Planned Parenthood of Indiana and Kentucky, Inc. v. Adams, 082719 FED7, 17-2428

Docket Nº:17-2428
Opinion Judge:HAMILTON, CIRCUIT JUDGE.
Party Name:Planned Parenthood of Indiana and Kentucky, Inc., Plaintiff-Appellee, v. Jerome M. Adams, Commissioner, Indiana State Department of Health, et al., Defendants-Appellants.
Judge Panel:Before Kanne, Rovner, and Hamilton, Circuit Judges. Kanne, Circuit Judge, dissenting.
Case Date:August 27, 2019
Court:United States Courts of Appeals, Court of Appeals for the Seventh Circuit
 
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Planned Parenthood of Indiana and Kentucky, Inc., Plaintiff-Appellee,

v.

Jerome M. Adams, Commissioner, Indiana State Department of Health, et al., Defendants-Appellants.

No. 17-2428

United States Court of Appeals, Seventh Circuit

August 27, 2019

Argued January 5, 2018

Appeal from the United States District Court for the Southern District of Indiana, Indianapolis Division. No. l:17-CV-01636-SEB-DML - Sarah Evans Barker, Judge.

Before Kanne, Rovner, and Hamilton, Circuit Judges.

HAMILTON, CIRCUIT JUDGE.

Consistent with Bellotti v. Baird, 443 U.S. 622 (1979), Indiana statutes have long provided a fast and confidential judicial bypass procedure that is supposed to allow a small fraction of pregnant, unemancipated minors seeking abortions to obtain them without the consent of or notice to their parents, guardians, or custodians. In 2017, Indiana added a parental notification requirement to the judicial bypass statute. Before the law took effect, plaintiff Planned Parenthood of Indiana and Kentucky, Inc. sued to enjoin its enforcement. In a careful opinion, the district court issued a preliminary injunction against enforcement of the new law's notice requirements. Planned Parenthood of Indiana & Kentucky, Inc. v. Commissioner, 258 F.Supp.3d 929, 956 (S.D. Ind. 2017). The defendant state officials have appealed a portion of the preliminary injunction. In light of the lopsided factual record, the deferential standard of review, and the preliminary status of the findings of fact and conclusions of law, we affirm.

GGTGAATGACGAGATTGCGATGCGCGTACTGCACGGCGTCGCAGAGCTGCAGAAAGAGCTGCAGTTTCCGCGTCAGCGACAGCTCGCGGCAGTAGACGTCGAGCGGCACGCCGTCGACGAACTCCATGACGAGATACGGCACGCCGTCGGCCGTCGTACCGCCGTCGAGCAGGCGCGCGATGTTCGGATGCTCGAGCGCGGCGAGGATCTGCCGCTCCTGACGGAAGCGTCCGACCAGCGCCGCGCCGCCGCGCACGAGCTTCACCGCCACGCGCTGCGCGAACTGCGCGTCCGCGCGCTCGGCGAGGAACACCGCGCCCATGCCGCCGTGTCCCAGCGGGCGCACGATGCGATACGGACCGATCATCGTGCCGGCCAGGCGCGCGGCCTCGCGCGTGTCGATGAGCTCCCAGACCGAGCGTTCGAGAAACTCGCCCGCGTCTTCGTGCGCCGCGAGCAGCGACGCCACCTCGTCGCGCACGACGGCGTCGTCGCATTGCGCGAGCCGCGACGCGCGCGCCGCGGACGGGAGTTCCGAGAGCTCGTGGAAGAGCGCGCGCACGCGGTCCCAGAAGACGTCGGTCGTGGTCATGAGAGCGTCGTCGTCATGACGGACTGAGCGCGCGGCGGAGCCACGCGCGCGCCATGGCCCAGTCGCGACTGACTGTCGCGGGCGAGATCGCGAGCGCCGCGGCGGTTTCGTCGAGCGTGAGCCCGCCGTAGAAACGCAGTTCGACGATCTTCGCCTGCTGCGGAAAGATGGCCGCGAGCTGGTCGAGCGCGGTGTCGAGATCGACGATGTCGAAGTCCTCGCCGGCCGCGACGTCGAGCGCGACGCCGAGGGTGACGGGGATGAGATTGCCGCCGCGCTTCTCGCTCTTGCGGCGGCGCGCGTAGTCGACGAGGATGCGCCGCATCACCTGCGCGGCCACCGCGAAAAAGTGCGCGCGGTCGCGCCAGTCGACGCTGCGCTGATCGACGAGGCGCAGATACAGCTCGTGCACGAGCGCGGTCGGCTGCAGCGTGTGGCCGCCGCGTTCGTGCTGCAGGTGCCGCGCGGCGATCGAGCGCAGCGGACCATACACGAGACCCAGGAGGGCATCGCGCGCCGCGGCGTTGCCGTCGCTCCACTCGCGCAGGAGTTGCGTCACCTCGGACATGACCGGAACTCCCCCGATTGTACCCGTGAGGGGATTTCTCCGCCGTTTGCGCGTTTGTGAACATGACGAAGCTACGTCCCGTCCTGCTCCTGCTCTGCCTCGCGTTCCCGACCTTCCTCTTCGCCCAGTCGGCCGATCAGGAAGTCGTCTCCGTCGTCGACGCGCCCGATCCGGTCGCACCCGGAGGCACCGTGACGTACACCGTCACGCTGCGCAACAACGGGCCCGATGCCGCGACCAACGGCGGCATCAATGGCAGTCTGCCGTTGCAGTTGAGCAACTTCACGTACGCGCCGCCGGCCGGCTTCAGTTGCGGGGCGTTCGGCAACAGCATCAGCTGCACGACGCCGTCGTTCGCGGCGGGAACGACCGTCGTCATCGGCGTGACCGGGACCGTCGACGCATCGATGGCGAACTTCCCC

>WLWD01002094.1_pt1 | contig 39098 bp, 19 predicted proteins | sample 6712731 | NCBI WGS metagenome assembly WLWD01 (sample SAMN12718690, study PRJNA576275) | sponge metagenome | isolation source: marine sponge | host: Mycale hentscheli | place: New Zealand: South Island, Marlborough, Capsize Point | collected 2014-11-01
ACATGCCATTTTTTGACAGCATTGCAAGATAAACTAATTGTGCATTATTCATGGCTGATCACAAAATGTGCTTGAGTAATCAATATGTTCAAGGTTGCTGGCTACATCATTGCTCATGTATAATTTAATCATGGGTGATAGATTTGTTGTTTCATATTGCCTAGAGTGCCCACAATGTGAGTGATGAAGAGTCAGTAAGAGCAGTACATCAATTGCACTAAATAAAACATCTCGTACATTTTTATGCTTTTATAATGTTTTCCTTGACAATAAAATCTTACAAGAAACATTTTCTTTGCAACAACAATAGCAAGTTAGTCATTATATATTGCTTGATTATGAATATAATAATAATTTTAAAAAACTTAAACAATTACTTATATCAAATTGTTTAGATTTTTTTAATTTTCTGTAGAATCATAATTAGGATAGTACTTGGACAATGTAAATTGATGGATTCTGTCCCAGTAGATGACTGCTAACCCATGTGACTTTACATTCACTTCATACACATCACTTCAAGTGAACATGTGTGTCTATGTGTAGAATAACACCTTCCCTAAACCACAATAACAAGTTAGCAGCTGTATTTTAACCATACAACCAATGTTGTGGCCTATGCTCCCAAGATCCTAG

I. Legislative Changes

As a general rule, Indiana prohibits physicians from performing abortions for unemancipated minors without the written consent of the minor's parent, legal guardian, or custodian. Ind. Code § 16-34-2-4(a). The law provides an exception, however, so that a minor who objects to the consent requirement or whose parent, guardian, or custodian refuses to consent may petition a juvenile court for a waiver of the consent requirement. Ind. Code § 16-34-2-4(b). Known as a judicial bypass, this procedure permits the minor to obtain an abortion without parental consent if the court finds either that she is mature enough to make the abortion decision independently or that an abortion is in her best interests. Ind. Code § 16-34-2-4(e). Bellotti requires this exception as a matter of federal constitutional law. 443 U.S. at 643-44 (opinion of Powell, J.); accord, Planned Parenthood of Southeastern Pennsylvania v. Casey, 505 U.S. 833, 899 (1992). Bypass is supposed to be fast and confidential. Bellotti, 443 U.S. at 644 (bypass proceeding and any appeals must "be completed with anonymity and sufficient expedition to provide an effective opportunity for an abortion to be obtained").

In 2017, the Indiana General Assembly enacted Public Law 173-2017, also known as Senate Enrolled Act 404, which amended the parental consent and judicial bypass statutes in several ways. This appeal focuses on one new requirement for the judicial bypass process. Even if a judge concludes that a parent need not consent to the abortion, either because the un-emancipated minor is mature enough to make her own decision or because the abortion is in her best interests, and even though the bypass process is supposed to be confidential per Bellotti, parents still must be given prior notice of the planned abortion unless the judge also finds such notice is not in the minor's "best interests." Ind. Code § 16-34-2-4(d). The young woman's attorney "shall serve the notice required by this subsection by certified mail or by personal service." Id. A bypass court "shall waive the requirement of parental notification under subsection (d) if the court finds that obtaining an abortion without parental notification is in the best interests of the unemancipated pregnant minor." Ind. Code § 16-34-2-4(e). That difference in language is important. Unlike the judicial bypass of the parental consent requirement, which may be based on either maturity or best interests, judicial bypass of notice may be based only on "best interests."1